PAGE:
“The mountain glaciers are the best temperature records on the planet. And the closed basin lakes are the best recorders of precipitation,” Broecker said. These records tell us how climate shifts affected temperature and rainfall in these regions, and they can be compared to similar regions in other parts of the world, building a picture global climate change. 

Experts think an imbalance in the temperature contrast between the hemispheres caused a southward shift in the thermal equator, the warm belt that encircles the Earth, ultimately driving the pulse of carbon dioxide into the atmosphere.

Records like those developed by Putnam in the Great Basin allow other researchers, such as climate-modeler Doug Boyle, a hydrologist at the University of Nevada who also presented at the Comer Conference, to create computer-based models of the impacts of historic and current climate shifts on hydrologic systems.

For Boyle, computer-based modeling is a crucial component to paleoclimate research. “It’s not enough to go out and look at something,” he said. Modeling helps create a picture of causality, using records to figure out the “why” behind a particular event or system. 

Putnam’s research, combined with computer modeling from Boyle and other colleagues, can produce a temperature curve for the last ice age in the two polar hemispheres, to compare glacier records globally.

Putnam’s research suggests that by about 16,000 years ago, glaciers in both the Southern and Northern Hemispheres had retreated to essentially their post-ice age positions. But the retreat happened earlier in the Southern Hemisphere, and when glacier melt there had already stabilized, Northern Hemisphere mountain glaciers underwent recession. 

This warming was followed by another shift in the thermal equator during the period called the Younger Dryas, about 13,000 years ago, according to Putnam. But this shift seems to have had little effect on the mountain glacier record, a mystery scientists are still trying to solve, he said.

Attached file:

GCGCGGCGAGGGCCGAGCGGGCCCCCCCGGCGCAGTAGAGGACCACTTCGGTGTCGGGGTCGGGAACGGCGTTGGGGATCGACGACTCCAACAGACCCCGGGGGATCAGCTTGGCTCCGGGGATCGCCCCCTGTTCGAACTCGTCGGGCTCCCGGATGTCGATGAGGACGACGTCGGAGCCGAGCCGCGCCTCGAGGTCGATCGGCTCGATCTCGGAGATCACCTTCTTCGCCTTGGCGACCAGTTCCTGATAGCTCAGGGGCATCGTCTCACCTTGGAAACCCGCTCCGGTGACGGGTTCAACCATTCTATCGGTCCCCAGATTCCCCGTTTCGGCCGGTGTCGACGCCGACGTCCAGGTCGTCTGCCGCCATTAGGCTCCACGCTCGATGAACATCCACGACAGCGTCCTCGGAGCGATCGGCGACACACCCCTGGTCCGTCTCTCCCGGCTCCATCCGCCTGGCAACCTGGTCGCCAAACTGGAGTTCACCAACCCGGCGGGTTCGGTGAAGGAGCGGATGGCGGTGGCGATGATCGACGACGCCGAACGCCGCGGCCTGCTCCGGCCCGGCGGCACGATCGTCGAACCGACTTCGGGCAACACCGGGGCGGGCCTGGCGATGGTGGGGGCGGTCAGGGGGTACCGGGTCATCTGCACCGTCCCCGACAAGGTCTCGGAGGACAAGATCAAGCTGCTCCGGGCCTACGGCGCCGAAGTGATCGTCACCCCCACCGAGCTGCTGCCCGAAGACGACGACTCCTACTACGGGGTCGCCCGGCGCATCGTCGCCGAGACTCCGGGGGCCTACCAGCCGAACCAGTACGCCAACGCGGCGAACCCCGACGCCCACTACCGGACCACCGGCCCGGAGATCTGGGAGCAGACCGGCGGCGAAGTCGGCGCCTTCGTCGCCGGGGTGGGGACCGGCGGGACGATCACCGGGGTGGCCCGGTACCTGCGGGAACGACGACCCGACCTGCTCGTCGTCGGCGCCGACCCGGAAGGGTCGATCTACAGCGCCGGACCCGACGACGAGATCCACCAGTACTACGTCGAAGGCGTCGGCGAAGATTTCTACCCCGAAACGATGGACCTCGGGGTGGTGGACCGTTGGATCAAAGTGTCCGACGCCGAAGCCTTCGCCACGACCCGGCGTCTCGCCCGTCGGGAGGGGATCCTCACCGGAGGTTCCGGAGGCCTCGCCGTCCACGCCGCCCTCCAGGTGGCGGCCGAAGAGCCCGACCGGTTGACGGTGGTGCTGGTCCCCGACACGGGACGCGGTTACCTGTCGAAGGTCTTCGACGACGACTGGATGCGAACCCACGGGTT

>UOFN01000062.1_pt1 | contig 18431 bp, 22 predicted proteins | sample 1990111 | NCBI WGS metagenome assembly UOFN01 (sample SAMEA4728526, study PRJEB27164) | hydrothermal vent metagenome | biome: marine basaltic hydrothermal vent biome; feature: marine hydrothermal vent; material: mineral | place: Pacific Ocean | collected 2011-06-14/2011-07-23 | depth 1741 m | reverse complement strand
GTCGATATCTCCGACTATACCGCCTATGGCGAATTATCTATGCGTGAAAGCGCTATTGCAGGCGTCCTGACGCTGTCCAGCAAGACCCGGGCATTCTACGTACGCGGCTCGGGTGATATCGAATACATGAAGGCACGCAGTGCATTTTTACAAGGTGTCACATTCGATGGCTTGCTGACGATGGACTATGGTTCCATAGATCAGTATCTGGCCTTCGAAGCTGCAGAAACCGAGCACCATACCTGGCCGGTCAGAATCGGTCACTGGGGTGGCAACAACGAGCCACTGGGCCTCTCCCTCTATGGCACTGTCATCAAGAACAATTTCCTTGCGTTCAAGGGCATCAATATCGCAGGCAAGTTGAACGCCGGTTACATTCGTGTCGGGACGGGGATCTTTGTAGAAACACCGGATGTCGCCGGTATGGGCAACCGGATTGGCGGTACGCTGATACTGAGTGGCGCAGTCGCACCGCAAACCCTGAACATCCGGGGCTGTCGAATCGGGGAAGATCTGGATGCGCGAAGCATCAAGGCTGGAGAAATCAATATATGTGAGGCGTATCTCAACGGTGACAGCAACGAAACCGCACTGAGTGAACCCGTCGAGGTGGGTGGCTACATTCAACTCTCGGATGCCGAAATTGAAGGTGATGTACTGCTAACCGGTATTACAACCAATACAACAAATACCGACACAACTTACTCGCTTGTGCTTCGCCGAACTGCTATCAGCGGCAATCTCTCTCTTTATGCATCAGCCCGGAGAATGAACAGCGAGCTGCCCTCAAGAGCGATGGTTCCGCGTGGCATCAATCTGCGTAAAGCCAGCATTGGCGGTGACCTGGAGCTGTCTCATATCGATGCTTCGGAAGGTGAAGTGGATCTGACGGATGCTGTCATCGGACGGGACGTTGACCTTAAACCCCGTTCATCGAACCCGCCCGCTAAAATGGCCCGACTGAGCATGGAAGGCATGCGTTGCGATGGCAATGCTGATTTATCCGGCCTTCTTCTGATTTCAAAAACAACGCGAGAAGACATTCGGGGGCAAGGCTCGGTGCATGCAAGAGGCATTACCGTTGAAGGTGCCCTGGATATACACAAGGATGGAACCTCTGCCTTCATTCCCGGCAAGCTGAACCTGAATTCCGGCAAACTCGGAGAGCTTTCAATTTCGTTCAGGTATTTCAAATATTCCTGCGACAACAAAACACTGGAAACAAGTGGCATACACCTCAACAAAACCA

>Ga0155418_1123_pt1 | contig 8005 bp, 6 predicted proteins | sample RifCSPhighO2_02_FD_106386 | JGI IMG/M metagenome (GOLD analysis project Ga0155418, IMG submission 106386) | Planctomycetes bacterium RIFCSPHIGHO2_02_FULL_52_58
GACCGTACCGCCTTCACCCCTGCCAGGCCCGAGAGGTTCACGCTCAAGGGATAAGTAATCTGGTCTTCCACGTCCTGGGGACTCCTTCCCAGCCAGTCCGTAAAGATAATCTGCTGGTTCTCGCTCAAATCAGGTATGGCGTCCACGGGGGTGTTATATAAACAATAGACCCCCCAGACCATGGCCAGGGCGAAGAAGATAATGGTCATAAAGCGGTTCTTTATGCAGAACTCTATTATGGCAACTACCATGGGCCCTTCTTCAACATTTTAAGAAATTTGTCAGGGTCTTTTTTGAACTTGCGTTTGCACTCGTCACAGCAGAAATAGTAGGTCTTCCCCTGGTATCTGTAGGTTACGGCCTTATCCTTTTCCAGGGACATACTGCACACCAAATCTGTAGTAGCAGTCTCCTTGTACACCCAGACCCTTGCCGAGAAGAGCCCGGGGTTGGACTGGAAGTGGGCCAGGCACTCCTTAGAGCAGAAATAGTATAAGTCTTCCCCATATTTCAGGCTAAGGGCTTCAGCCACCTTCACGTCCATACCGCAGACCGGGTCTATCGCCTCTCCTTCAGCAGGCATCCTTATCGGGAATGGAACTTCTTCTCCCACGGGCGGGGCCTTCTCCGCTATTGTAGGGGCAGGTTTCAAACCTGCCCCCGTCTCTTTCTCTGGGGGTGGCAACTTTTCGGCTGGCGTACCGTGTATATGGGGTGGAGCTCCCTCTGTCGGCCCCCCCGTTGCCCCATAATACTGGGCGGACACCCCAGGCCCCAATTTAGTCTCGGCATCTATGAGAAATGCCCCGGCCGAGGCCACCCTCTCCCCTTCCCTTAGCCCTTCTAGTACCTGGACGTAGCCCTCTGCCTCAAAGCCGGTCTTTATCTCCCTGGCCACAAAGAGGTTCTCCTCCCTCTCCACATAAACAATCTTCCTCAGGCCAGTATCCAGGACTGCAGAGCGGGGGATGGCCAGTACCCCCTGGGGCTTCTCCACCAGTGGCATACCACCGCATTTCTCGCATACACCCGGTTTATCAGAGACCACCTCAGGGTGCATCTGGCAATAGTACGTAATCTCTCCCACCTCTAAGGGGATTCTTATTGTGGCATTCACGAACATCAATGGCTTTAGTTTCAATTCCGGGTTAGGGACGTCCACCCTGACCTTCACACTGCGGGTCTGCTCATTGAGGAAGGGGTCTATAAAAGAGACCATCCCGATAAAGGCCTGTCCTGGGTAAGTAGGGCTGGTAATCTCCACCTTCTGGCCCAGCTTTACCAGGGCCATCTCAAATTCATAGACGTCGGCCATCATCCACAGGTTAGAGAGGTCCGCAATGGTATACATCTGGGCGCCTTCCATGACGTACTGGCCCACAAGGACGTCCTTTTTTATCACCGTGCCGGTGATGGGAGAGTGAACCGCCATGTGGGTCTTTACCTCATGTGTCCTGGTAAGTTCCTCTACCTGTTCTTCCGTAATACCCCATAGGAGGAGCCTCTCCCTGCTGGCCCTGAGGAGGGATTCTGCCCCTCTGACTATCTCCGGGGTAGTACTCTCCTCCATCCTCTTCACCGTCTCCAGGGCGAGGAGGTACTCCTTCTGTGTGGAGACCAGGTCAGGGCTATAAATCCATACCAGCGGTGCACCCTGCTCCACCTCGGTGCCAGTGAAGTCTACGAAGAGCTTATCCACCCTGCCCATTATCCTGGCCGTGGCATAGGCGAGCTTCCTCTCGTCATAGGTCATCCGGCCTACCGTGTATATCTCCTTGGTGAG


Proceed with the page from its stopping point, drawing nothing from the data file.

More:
So what caused the thermal equator to shift and drive massive climate change? According to Putnam, one leading theory is that the ocean had a lot to do with it. 

The ocean exhibits a bi-polar, seesaw pattern of oceanic and atmospheric circulation between the Northern and Southern Hemispheres. Something jarred the ocean system into a different mode of operation, the thermal equator shifted and the southern ocean warmed, releasing the carbon dioxide that warmed the Earth. The systems are so complex scientists are not yet sure exactly how all these mechanisms work together.

But scientists do know carbon dioxide levels are much higher now than during the last warming cycle. 

All of this could have serious implications for the warming we’re seeing today. Today, the Northern Hemisphere is warming faster than the Southern, glaciers are melting, and it could mean the thermal equator is shifting again. We could see less rainfall in certain parts of the world, bringing drought, and more in others, resulting in floods. 

While today’s climate change is largely driven by human activity, Putnam points out that there is great value in understanding natural variations in climate. 

“These natural climate changes aren’t anything to scoff at,” Putnam said. “I know that global warming’s the big story, but civilizations have risen and fallen in response to natural climate oscillations over the past 10,000 years, so that in itself is a reason to understand it.”